CHICAGO — Many years ago, making a purchase at a retail store was a simple transaction. You dug into your wallet or purse to come up with the cash, or you wrote a check. Then, in 1950, an entirely new way to spend your money was born.
New York businessman Frank McNamara, embarrassed when he discovered he didn’t have enough cash on him to pay for dinner with some business associates, came up with the idea for Diner’s Club. His innovation eventually spawned the gigantic credit-card industry in which VISA and MasterCard are the dominant players today.
For decades, credit cards on the retail scene involved simple transactions: the cooperating retailer accepted your credit card for payment, and you received a bill from the credit card company. The retailer got his money right away (less a small percentage of the transaction), and you had up to 30 days to pay for your purchase—a win-win situation for everybody.
It didn’t take long for financially shrewd buyers to recognize that this was a great way to make larger purchases. It allowed you to use someone else’s money for up to 30 days at no interest (provided you paid your bill in full every month).
That all changed when the credit card companies figured out a profitable way (profitable for them, not you) to put a stop to all those free loans. They named it the debit card.
As you undoubtedly know, there’s a big difference between credit and debit cards. When you use a debit card, there’s no free loan. Every time you make a purchase with a debit card, the money is immediately deducted from your checking account—no more free lunch.
So why would anyone want to switch to a debit card? The credit card companies came up with a great selling point: convenience. When you use a debit card, you don’t have to write a check at the end of the month. Despite the obvious disadvantage of no longer being able to use “someone else’s money,” millions of Americans went for the bait and signed up for debit cards.
Today, when you swipe your card through that little machine, a new question often pops up: “Credit or Debit?” That harmless-appearing question was at the heart of a dragged out class-action lawsuit brought by major retailers against the leading credit card companies some years ago.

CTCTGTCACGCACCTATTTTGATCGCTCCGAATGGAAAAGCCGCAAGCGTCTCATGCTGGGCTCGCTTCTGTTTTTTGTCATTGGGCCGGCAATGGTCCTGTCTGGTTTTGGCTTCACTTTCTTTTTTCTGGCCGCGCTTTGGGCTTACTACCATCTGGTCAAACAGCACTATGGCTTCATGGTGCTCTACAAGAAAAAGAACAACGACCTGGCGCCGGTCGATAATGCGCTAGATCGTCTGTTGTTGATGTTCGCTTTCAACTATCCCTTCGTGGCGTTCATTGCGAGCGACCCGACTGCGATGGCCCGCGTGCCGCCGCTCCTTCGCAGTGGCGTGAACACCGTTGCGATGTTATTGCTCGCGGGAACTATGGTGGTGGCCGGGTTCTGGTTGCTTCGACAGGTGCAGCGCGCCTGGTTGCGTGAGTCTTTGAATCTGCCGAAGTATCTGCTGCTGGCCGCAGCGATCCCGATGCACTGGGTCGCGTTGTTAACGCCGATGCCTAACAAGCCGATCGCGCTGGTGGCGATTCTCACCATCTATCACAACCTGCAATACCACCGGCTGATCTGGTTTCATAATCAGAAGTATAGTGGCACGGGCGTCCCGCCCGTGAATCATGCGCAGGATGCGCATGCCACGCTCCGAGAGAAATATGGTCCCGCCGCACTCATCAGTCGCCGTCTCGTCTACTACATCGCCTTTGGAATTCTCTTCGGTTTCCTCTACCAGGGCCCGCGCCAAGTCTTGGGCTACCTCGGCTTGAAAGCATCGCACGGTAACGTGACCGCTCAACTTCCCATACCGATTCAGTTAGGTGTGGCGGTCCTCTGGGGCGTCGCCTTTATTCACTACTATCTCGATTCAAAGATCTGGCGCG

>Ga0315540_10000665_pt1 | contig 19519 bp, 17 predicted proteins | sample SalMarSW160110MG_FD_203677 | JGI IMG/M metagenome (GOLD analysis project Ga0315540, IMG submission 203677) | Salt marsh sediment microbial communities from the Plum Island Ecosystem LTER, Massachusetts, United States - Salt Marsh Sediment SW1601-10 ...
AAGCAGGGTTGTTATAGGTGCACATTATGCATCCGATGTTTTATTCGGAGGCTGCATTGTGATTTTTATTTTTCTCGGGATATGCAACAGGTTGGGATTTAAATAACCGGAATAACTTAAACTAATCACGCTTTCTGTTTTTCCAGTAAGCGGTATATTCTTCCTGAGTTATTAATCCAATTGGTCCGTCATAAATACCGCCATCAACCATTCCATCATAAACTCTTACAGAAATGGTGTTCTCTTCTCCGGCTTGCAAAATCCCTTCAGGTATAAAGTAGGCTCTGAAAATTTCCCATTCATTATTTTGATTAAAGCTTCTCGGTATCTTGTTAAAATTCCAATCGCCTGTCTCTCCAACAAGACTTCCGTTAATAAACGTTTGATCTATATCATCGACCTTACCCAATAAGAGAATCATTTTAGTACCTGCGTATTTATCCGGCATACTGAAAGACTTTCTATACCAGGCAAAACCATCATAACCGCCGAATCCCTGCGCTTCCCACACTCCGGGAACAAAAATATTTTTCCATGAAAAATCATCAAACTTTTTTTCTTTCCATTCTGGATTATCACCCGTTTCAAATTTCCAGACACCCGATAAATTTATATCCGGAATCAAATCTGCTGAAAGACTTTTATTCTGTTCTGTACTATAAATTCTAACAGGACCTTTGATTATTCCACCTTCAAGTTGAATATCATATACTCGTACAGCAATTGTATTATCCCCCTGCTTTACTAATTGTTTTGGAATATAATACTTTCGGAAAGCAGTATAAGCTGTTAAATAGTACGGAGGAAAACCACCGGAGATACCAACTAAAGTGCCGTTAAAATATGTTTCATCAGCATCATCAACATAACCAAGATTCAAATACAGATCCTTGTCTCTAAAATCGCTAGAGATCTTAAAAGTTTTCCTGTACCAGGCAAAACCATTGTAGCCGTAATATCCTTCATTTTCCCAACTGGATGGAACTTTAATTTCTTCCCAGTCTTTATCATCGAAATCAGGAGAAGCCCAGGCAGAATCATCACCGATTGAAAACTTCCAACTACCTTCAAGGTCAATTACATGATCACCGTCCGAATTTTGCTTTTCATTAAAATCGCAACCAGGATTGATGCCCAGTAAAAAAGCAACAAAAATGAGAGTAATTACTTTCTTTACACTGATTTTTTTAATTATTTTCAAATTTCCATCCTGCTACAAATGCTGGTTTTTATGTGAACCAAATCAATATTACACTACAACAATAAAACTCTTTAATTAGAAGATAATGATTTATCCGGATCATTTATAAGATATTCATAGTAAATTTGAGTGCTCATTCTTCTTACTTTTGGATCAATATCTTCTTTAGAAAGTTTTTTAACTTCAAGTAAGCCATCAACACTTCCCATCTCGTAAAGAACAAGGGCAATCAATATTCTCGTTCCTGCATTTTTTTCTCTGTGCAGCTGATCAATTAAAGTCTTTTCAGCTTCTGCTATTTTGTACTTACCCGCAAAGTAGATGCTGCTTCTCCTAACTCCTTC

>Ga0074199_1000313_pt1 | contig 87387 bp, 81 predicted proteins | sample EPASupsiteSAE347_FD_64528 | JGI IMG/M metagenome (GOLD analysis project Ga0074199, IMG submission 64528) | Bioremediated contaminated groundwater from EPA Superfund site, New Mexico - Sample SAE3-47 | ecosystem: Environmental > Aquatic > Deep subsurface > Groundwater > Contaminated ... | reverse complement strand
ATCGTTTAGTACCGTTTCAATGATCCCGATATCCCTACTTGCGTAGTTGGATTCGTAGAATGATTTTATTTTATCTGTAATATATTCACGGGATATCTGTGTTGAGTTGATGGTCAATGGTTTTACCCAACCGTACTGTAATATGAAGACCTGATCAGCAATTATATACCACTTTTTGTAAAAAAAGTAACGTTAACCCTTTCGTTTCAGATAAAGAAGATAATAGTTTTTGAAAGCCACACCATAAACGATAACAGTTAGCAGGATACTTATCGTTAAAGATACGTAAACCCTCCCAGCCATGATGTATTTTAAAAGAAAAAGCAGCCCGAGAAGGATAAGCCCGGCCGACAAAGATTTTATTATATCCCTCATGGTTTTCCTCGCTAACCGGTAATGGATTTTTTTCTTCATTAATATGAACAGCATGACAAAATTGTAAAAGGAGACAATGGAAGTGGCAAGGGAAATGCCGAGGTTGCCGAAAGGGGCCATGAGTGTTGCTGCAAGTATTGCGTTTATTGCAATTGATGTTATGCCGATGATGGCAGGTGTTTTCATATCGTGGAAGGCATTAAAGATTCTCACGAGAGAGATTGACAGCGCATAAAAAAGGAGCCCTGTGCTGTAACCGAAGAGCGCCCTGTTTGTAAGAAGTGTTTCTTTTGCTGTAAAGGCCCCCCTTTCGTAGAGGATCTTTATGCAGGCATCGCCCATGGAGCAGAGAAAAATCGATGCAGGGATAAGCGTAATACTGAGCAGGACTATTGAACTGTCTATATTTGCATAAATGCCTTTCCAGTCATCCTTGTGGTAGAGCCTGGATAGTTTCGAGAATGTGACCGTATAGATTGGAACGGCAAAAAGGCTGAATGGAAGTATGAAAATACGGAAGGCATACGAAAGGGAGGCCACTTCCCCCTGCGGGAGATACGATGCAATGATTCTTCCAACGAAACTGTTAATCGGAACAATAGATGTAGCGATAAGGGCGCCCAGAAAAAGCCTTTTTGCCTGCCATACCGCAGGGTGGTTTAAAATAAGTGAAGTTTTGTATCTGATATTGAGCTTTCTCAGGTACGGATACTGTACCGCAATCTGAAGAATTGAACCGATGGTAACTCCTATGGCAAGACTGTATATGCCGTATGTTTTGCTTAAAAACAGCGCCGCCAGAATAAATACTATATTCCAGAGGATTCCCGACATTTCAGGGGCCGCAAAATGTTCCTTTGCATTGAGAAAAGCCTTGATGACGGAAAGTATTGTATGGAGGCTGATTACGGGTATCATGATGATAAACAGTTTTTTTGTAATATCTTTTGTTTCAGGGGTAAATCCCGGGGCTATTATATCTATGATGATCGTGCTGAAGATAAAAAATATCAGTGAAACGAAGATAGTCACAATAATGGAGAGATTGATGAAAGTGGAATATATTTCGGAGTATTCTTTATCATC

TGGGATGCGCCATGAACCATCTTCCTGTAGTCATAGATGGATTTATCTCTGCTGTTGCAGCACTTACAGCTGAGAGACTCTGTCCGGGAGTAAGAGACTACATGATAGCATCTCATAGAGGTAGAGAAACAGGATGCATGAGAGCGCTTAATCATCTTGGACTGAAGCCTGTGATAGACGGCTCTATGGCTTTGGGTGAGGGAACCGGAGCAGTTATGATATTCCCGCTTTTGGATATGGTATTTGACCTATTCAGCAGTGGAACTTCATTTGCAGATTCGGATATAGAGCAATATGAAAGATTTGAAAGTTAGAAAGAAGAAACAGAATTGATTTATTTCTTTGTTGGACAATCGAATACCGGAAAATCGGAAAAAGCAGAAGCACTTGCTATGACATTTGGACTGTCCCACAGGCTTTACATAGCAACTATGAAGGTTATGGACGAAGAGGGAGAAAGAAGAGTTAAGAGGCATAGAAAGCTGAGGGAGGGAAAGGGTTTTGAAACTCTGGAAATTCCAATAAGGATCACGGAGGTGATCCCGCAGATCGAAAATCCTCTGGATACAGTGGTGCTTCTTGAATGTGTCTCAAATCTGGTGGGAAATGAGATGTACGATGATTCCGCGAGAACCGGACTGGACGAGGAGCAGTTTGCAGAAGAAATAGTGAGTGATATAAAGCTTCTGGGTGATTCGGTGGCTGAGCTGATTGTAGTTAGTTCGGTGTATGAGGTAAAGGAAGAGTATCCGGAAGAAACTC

The retailers accused VISA and MasterCard of overcharging retailers more than $13 billion over a decade for use of their debit cards. If their accusations were correct, you and I are paying this big tab through higher prices.
The reasoning behind the lawsuit’s charges is complex, involving lower risk to the credit card company for offline (other than ATM machine) debit transactions than for credit card transactions, resulting in higher costs to merchants. Small retailers pay an even larger premium when a debit card is used for an offline transaction, all of which, said the lawsuit, has resulted in huge overcharges to merchants for the use of debit cards.
To make this possible, said the lawsuit, the credit card companies have used their huge market power to impose an “honor–all-cards” rule that requires merchants to accept VISA and MasterCard debit cards if they want to accept their regular credit cards.
It’s still a complicated mess, but there is one thing for sure. If you’re using a hybrid card, such as the VISA Check Card, that can be used for either “credit” or “debit” transactions, you’re not getting credit in the old credit-card sense when you use it. If you answer the question with “debit,” you’ll get an “online” transaction that is likely to cost the merchant less (and an immediate deduction from your bank account). If you answer “credit,” you’ll get the usual signature transaction likely to cost the merchant more.
Sounds complicated, and it is. And now there’s a new wrinkle that muddies up the waters even more. Banks are increasingly imposing so-called “point-of-sale” charges for using MAC and other online systems. This, critics say, is intended to steer debit card holders away from ATM machines and into offline use of debit cards.
There’s little or nothing that you or I can do to influence this untidy situation. Still, I feel that it helps to underscore what I’ve been telling you all along: Stay away from debit cards. The so-called convenience of not having to write a check to the credit card company at the end of the month is more than offset by your inability to take advantage of the “float.”
The smart way to use credit these days is to pay with a regular credit card and then be sure to pay the bill in full when it arrives. That way, you’ve taken out a short-term loan at no interest to make your purchases.
What happens if you can’t come up with the full amount due when the bill arrives? Spending money that you don’t have is not the smart way to use credit. The huge interest you’ll pay for the privilege of borrowing the credit card company’s money to make your purchases is the first step down the road to financial oblivion.
So, the choice is up to you. Use credit wisely, or pay the much higher cost of using it foolishly.
Information in this article is provided for educational and reference purposes only. It is not intended to provide specific advice or individual recommendations. Consult an accountant or tax adviser for advice regarding your particular situation.